Réunion island: A French wine discovery10th April, 2014 by Jean-Baptiste Ancelot
Crossing Madagascar during our African tour gave us the perfect excuse to visit La Réunion – a French Island east of Madagascar just an hour’s flight away.
It was the perfect opportunity for a brief stop in France on the other side of the world – 9,300 km from Paris – on an island which has a surface area less than one third of Corsica. La Reunion is famous for it’s three Cirques : Cilaos, Mafate and Salazie. These are natural calderas with steep walls and a circular shape, formed by a volcanic depression. Exceptional places for all hiking and nature lovers. Of the three, we came for the Cilaos where there is wine production.
Vines first arrived in La Reunion with the first settlers’ boats in 1665. Located in a tropical latitude, the vineyards are now exclusively located in Cilaos, between 600 and 1,300 meters above sea level, with no less than 51 microclimates. The dominant climate remains hot and humid from December to March and cool and dry from April to November. Erosion, very active, requires the creation of terraces to cultivate vines on steep slopes and work is done mainly manually. Amidst all of this, a holy curiosity remains – Isabelle: a grape variety which originated from the American species Vitis labrusca and was the only red grape introduced to the island until 1975. Today seven grape varieties constitute the Vin de Pays de Cilaos’ appellation: Chenin Blanc, Verdelho and Gros Manseng, Malbec, Pinot Noir, Gamay and Syrah.
Rental car in hand, we began our ascent of the mountain. Better to be faint of heart and to have a light breakfast, wise and friendly advice to all. The hairpin turns keep coming, all the more sinuous than the ones before. According to the locals which we encountered on our way, there would be 400 turns before reaching Cilaos. I thought them out in words, I stopped counting at 399.
In the late ’80s, a dozen Cilaosiens farmers started a cooperative together to develop modern viticulture, with the help of French and European subsidies. This was the creation of the Chai de Cilaos, a vineyard of 20 hectares planted with noble grape varieties, sprinkled around the Cirque.
Our favorite, Blanc Sec 2013, a blend of Chenin Blanc (70%) and Verdelho (30%), bottled at the occasion of the feast of the lens in October, has a nose of mango and pineapple, a fresh mouth with exotic fruits and a nice bitterness on the finish. Cellar price: €12.50.
Other wines from the range include a Rouge 2013; a blend of Malbec (70%), Pinot Noir (20%) and Syrah (10%), sold at €12, a rosé 2012, sold at €8.80, and a Blanc Moelleux 2012, a blend of Chenin Blanc (30%), Verdelho (30%), Gros Manseng (30%) and Couderc13 (10%), sold at €13.
In good years, the Chai de Cilaos produces about 30,000 bottles, except in 2013.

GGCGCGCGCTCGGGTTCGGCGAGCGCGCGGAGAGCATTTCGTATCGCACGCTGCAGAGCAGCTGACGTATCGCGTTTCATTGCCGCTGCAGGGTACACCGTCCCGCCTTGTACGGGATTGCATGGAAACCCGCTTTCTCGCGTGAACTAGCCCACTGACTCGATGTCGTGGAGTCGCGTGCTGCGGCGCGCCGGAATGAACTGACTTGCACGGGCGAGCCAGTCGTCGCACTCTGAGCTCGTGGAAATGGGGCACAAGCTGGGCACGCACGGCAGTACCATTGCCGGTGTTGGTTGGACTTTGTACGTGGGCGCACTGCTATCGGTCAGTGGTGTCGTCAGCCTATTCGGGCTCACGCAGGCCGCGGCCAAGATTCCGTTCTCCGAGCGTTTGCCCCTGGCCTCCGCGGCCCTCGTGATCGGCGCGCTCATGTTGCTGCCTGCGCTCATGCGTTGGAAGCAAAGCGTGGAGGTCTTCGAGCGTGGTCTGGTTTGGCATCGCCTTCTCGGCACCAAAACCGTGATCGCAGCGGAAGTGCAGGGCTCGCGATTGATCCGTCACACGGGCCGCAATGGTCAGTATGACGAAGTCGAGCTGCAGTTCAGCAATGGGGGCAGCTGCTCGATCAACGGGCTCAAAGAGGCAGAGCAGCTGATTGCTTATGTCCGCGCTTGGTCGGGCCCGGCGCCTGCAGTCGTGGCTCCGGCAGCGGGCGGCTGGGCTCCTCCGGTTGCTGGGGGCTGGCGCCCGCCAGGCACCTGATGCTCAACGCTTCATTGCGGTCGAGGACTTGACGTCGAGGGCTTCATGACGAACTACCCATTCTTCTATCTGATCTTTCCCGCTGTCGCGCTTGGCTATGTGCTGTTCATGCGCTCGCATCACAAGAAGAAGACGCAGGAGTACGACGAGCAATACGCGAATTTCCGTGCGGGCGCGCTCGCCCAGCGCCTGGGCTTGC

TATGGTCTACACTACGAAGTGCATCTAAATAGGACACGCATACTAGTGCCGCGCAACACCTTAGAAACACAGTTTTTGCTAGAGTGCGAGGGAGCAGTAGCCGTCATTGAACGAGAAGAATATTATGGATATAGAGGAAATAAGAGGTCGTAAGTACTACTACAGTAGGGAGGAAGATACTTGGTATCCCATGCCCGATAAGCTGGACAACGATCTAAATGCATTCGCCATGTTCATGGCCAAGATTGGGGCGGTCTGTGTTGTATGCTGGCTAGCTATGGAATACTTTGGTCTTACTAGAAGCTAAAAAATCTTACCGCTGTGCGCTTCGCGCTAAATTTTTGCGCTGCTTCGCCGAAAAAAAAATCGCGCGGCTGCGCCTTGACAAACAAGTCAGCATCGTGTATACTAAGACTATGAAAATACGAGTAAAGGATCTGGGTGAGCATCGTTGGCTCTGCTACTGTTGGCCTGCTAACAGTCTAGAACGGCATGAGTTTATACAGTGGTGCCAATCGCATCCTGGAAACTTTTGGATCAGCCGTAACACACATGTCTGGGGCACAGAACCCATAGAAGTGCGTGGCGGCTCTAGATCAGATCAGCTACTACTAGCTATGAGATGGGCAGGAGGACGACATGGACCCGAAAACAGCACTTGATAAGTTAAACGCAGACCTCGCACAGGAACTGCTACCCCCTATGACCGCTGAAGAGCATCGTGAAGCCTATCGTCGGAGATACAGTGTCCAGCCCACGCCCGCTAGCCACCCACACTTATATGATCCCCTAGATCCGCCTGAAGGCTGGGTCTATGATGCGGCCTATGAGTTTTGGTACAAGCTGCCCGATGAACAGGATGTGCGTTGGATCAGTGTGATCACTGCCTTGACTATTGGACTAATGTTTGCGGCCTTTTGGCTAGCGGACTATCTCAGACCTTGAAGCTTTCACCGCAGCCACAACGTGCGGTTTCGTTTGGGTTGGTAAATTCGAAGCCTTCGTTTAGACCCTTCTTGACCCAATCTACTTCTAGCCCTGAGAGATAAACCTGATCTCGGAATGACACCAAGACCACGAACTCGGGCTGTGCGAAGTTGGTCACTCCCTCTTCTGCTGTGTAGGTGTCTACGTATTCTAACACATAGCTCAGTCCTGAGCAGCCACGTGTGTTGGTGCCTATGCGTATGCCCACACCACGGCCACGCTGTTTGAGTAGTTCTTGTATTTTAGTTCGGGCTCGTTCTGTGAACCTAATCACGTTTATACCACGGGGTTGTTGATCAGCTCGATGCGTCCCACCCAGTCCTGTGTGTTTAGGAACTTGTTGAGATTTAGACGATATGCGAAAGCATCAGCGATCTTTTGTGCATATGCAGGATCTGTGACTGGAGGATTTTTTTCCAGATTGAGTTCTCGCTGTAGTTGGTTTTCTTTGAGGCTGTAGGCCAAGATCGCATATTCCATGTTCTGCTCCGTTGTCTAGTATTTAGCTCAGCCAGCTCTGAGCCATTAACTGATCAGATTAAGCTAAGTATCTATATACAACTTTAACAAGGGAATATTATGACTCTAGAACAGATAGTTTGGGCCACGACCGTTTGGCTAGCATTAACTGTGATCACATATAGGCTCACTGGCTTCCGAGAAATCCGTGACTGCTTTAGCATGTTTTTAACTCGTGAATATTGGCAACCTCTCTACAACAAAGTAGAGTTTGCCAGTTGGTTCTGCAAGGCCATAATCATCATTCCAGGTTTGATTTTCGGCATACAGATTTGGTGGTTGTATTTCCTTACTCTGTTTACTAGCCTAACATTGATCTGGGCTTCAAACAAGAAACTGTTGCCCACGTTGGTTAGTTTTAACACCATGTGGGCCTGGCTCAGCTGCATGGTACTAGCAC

“Cyclones in La Reunion can be a real problem for the vines. This year, we lost 80% of our harvest”, we were told by Gianny Payet, the technical manager of Chai de Cilaos.
The Réunion vineyard also consists of a handful of irreducibles made up from passionate individuals who continue to make wine for themselves, mostly sweet, because in La Réunion we love sugar. And with which variety? Isabelle of course! With no label on the bottle, here they sell wine from the property, directly from the producer to the consumer. This is what we commonly name “Vin de Cilaos“. It goes hand in hand with the lenses of Cilaos, a variety of lenses planted between the rows of vines during winter, and which complements the income of growers and farmers.
Fabrice Hoarau, winemaker and owner of Domaine du Petit Vignoble in Bras-Sec, who made wine for a few years in Alsace before returning home with his wife, said: “We are also affected by the vagaries of weather, and in addition we have no subsidies from the Government, because of the varieties we use.”
A few kilometers away, in the village of Îlet à Cordes, we met Eli Gonthier, the owner of Bon Vin de Cilaos estate, a local guy who loves his region. Eli is illiterate, but who cares. “I left school when I was 9 and it hasn’t prevented me from making wine for 40 years now”, he said, laughing. His winery produce mainly a sweet red and a sweet white (a blend of Muscat and Couderc13), plus a clementine wine, which we had the privilege of tasting in his cellar. Eli plunged the plastic pipe in a barrel, sucked briefly, brought the glasses on top… done ! Watering feet passing, it’s part of the folklore.
We wanted to finish our journey in style. Tomorrow it was decided, we would climb Piton des Neiges, the highest point of the Réunion island, standing at 3070 meters. Meanwhile, tonight it was all about bivouac into the wild with BBQ fish in foil, flambéed bananas and a night spent in a hammock. The area is perfect to do so. We were facing the cliff, amidst the vegetation. In front of us there were two waterfalls. Swimming in the river that borders the camp offered us a moment of relaxation before the following day’s efforts.
Climbing the Piton des Neiges was a real physical challenge including an 8km, 1500m vertical climb; no flat surface, only a series of steps that don’t allow you to catch your breath. We had a lunch break at Refuge de la Caverne Dufour, 2600m above sea level, after four hours of walking. My legs didn’t want to go any further. I had to resign myself to the fact that for me, it was time to descend. Sometimes you have to listen to your body. Fortunately, all ended well. And Ludo, courageous as always, went to the top to bring us this beautiful picture in the clouds.
One last night of rest Chez Lucette, in Cilaos, where a good bed and a wifi connexion which costed us only €14 (a smile and a welcome coffee included). We even left the day after with some passion fruit just fallen from the tree. A delight that we kept on the plane.